JERUSALEM (RNS) In a stunning reversal, a feminist Jewish prayer group said it will consider a government proposal to allow a mixed-gender prayer space at the Western Wall — but only after the government agrees to their conditions.
JERUSALEM (RNS) One week after unveiling an expanded prayer platform near the Western Wall, Israel’s Minister of Religious Affairs reached out to Reform and Conservative Jews in the days leading up to Rosh Hashanah, which begins Wednesday (Sept. 4) evening.
More than 100 prominent Jewish Americans with varying religious and political viewpoints have thrown their support behind the Israeli government’s decision to restart long-stalled peace talks with the Palestinians.
JERUSALEM (RNS) Religious leaders from around the world have stepped up their pleas for the safe return of two Syrian bishops who were kidnapped April 22 by armed men as they were driving near the war-torn city of Aleppo.
Women who want to wear prayer shawls while praying in the women’s section of the Western Wall are not breaking the law, according to a landmark decision handed down April 25 by the Jerusalem District Court.
JERUSALEM (RNS) The ultra-Orthodox rabbi in charge of the sacred Western Wall assured a government emissary on Thursday (April 4) that Jewish women will not be arrested if they try to recite the mourner's prayer at the holy site, despite a warning from Israeli police.
JERUSALEM (RNS) Jews from Manhattan to Mozambique held prayer vigils on Monday (Oct. 22) to protest the arrest and incarceration of an Israeli feminist as she was leading 250 American Jewish women in prayer at the Western Wall.
JERUSALEM (RNS) The Anti-Defamation League said Thursday (Oct. 11) it has withdrawn from an Oct. 22 U.S. Jewish-Christian interfaith meeting to protest a letter from some Protestant participants that urged Congress to rethink U.S. funding to Israel.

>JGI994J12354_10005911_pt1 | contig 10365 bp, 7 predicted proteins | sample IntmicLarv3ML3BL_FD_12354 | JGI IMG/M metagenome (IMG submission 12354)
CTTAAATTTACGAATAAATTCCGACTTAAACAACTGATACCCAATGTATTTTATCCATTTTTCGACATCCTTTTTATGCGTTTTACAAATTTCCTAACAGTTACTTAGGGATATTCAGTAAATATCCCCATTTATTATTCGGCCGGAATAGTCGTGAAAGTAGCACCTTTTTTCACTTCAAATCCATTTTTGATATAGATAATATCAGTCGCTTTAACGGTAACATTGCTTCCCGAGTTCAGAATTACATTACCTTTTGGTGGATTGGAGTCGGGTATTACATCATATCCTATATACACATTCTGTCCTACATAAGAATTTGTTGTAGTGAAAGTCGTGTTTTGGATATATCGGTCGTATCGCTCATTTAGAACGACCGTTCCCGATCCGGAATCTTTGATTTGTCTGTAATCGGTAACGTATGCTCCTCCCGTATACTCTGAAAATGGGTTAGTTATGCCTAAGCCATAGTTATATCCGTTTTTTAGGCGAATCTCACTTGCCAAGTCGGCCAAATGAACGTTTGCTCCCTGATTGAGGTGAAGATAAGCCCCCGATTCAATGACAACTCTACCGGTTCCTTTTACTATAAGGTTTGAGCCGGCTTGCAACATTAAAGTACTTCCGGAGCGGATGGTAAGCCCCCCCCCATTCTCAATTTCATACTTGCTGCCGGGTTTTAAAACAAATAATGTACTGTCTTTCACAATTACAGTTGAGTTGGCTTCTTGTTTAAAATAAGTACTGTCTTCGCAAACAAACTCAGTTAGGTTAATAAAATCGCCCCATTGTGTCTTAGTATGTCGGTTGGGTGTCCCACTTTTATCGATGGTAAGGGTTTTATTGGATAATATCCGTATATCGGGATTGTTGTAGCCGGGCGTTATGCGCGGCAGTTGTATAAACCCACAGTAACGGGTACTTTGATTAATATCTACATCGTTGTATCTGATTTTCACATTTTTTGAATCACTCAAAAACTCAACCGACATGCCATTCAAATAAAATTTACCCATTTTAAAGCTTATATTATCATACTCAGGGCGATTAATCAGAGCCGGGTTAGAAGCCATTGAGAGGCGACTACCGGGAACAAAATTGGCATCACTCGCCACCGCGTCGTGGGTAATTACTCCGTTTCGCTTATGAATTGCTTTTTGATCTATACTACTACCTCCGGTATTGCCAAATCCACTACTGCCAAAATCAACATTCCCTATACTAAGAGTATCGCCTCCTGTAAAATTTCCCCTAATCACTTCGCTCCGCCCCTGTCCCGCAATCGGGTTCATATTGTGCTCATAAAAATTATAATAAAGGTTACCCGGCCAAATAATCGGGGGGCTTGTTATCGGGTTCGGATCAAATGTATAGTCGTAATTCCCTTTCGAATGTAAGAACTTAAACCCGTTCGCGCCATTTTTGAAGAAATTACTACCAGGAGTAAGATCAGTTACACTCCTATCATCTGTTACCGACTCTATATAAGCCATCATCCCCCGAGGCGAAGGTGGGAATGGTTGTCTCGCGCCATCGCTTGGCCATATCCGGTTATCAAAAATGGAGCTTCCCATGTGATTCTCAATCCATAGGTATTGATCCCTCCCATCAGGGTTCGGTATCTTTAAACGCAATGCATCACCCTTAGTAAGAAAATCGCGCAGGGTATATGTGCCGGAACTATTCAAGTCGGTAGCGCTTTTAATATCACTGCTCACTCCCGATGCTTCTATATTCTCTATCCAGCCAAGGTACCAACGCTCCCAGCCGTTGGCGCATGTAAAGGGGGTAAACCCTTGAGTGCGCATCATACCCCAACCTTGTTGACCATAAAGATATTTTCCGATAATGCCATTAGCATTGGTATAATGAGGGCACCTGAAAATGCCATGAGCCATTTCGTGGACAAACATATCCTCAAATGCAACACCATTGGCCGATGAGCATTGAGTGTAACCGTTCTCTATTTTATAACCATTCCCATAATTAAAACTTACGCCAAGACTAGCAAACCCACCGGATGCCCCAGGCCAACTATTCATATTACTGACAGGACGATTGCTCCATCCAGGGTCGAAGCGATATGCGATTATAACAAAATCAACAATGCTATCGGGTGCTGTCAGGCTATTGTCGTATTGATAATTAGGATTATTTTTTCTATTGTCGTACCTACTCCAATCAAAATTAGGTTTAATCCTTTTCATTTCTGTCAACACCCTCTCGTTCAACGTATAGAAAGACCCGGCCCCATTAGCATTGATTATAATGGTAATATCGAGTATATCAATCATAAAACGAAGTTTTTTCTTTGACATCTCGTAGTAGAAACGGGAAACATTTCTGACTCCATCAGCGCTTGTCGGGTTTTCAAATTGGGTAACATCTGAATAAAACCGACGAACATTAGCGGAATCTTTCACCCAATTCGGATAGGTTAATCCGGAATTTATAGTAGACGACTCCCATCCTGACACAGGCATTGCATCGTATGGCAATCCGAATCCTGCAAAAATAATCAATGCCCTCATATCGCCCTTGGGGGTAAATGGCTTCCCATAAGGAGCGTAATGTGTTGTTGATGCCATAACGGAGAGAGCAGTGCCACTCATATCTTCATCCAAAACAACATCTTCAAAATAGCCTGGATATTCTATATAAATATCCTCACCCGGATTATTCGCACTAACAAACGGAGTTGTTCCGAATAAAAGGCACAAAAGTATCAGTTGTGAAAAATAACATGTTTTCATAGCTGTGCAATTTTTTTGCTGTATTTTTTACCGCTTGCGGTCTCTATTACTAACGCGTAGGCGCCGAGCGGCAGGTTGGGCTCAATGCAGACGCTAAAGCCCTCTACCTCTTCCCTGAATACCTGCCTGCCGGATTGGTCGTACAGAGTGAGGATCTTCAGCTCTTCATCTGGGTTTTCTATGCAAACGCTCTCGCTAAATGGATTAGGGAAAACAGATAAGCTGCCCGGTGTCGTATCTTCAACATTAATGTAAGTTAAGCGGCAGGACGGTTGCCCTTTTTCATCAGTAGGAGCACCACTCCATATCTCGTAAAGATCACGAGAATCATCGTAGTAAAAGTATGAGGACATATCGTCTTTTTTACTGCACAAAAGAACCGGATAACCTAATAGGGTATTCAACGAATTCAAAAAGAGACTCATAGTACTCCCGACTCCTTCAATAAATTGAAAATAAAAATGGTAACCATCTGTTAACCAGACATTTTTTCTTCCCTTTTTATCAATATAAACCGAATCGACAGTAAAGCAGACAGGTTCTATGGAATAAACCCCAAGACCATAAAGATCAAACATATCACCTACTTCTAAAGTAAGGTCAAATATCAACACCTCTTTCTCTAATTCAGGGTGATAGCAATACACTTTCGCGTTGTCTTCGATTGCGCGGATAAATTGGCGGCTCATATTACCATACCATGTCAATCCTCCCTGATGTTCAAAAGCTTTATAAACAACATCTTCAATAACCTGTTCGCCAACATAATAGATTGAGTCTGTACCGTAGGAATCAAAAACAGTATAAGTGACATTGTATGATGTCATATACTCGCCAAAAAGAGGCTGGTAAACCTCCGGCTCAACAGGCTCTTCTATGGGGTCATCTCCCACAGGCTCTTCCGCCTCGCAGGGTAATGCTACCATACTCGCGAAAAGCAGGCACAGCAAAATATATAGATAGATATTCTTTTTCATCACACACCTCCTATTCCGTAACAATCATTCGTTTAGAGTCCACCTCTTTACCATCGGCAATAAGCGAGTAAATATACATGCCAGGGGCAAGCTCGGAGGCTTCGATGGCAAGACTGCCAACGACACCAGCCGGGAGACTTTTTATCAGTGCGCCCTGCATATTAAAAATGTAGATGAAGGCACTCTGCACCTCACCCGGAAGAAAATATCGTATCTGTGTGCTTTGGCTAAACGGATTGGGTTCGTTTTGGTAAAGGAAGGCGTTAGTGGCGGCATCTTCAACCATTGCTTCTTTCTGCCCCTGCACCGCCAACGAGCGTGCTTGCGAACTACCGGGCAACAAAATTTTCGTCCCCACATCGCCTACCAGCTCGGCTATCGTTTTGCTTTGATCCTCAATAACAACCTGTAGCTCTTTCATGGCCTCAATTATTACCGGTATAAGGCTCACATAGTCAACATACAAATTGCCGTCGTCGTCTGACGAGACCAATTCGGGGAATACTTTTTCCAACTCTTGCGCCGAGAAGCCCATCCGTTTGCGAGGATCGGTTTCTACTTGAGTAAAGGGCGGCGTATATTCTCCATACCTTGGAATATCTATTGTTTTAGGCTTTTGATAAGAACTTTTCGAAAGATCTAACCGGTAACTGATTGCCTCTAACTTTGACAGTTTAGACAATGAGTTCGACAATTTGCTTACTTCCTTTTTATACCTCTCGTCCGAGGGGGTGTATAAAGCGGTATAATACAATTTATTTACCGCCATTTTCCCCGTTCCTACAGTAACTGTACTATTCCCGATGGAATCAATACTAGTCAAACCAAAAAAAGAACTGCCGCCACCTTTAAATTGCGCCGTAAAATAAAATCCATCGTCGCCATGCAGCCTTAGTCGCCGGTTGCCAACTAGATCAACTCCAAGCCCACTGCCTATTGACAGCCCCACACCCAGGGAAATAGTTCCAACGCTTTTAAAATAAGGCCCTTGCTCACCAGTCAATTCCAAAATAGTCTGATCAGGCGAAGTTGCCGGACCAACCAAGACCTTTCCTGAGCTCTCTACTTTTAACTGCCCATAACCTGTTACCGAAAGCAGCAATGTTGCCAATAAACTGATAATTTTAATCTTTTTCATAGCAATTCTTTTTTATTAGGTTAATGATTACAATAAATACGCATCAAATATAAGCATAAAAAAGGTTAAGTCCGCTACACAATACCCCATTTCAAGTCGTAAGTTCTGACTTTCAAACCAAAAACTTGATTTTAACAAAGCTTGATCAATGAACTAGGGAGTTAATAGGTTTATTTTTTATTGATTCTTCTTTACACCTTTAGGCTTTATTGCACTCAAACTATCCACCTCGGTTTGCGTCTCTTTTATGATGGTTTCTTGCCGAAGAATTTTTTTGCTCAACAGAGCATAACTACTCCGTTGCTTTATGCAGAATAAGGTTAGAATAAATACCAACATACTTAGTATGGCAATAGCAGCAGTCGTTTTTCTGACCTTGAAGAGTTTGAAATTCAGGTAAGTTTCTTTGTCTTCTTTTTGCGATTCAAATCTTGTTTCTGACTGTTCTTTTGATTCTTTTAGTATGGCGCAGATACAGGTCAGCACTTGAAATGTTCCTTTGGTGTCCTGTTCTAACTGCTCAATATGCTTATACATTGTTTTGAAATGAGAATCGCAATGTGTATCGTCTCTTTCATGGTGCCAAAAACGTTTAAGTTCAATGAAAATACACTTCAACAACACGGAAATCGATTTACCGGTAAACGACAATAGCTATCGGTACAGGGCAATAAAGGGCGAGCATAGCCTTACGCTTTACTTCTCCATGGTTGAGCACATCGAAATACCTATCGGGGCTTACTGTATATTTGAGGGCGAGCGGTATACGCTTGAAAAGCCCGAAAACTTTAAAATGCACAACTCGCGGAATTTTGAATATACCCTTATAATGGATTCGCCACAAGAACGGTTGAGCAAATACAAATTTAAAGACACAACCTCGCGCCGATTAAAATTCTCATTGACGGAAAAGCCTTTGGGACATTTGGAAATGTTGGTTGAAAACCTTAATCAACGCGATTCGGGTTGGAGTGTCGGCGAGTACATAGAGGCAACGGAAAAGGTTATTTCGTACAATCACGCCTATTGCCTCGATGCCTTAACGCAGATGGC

c. 2012 Religion News Service JERUSALEM (RNS) Despite international pressure -- including support from both U.S. presidential candidates -- the International Olympic Committee has refused to include a moment of silence at Friday's (July 27) opening ceremony for Israeli athletes killed by terrorists at the games 40 years ago.
c. 2012 Religion News Service JERUSALEM (RNS) When activist Anat Hoffman learned that the Israeli government had agreed to pay a state-funded salary to several non-Orthodox rabbis -- something their Orthodox counterparts have been receiving for decades -- she recited the Shehechiyanu, an ancient blessing of thanks that Jews intone on special occasions.
c. 2012 Religion News Service JERUSALEM (RNS) Archaeologists have unearthed a trove of artifacts dating back to the time of the biblical King David that they say closely correspond to the description of Solomon's Temple found in the Book of Kings.
In a landmark decision, the Masorti Movement, the Israeli branch of Conservative Judaism, announced that its rabbinical school will begin to accept gay and lesbian candidates for ordination. Board members of the Schechter Rabbinical Seminary in Jerusalem voted April 19 to enroll gay and lesbian students starting in September.
c. 2012 Religion News Service
JERUSALEM (RNS) The U.S. State Department is advising visitors to Jerusalem to dress modestly when visiting certain neighborhoods, or to avoid the areas entirely, in hopes of not provoking local sensitivities.
The State Department guidance did not specify which neighborhoods are considered problematic, or what, exactly, constitutes "modest" attire.
c. 2011 Religion News Service
JERUSALEM (RNS) An Israeli lawmaker succumbed to public pressure and scrapped legislation that would have given religious officials a say in how the country's electricity is produced and distributed.
Israel's chief rabbis are among the Jews in Israel and abroad who
have strongly condemned an arson attack on a mosque in northern Israel.
The rabbis made a solidarity visit to the Israeli Arab village of
Tuba-Zangariyye, near Galilee, on October 3, soon after vandals torched
JERUSALEM (RNS) Five of the Dead Sea Scrolls that have been stored for
decades in a climate-controlled exhibit at the Israel Museum in
Jerusalem are now available in digital form to anyone with an Internet
Vera Kreidlin boarded an empty No. 56 bus for the 25-minute ride from
a religious neighborhood in the heart of the city to Ramat Shlomo, an
ultra-Orthodox Jewish enclave in East Jerusalem. Dressed in a cotton
shirt and jeans on a sweltering July day, Kreidlin opted for a seat near
the front, three rows behind the driver.
It would have been enough to make Rosa Parks proud.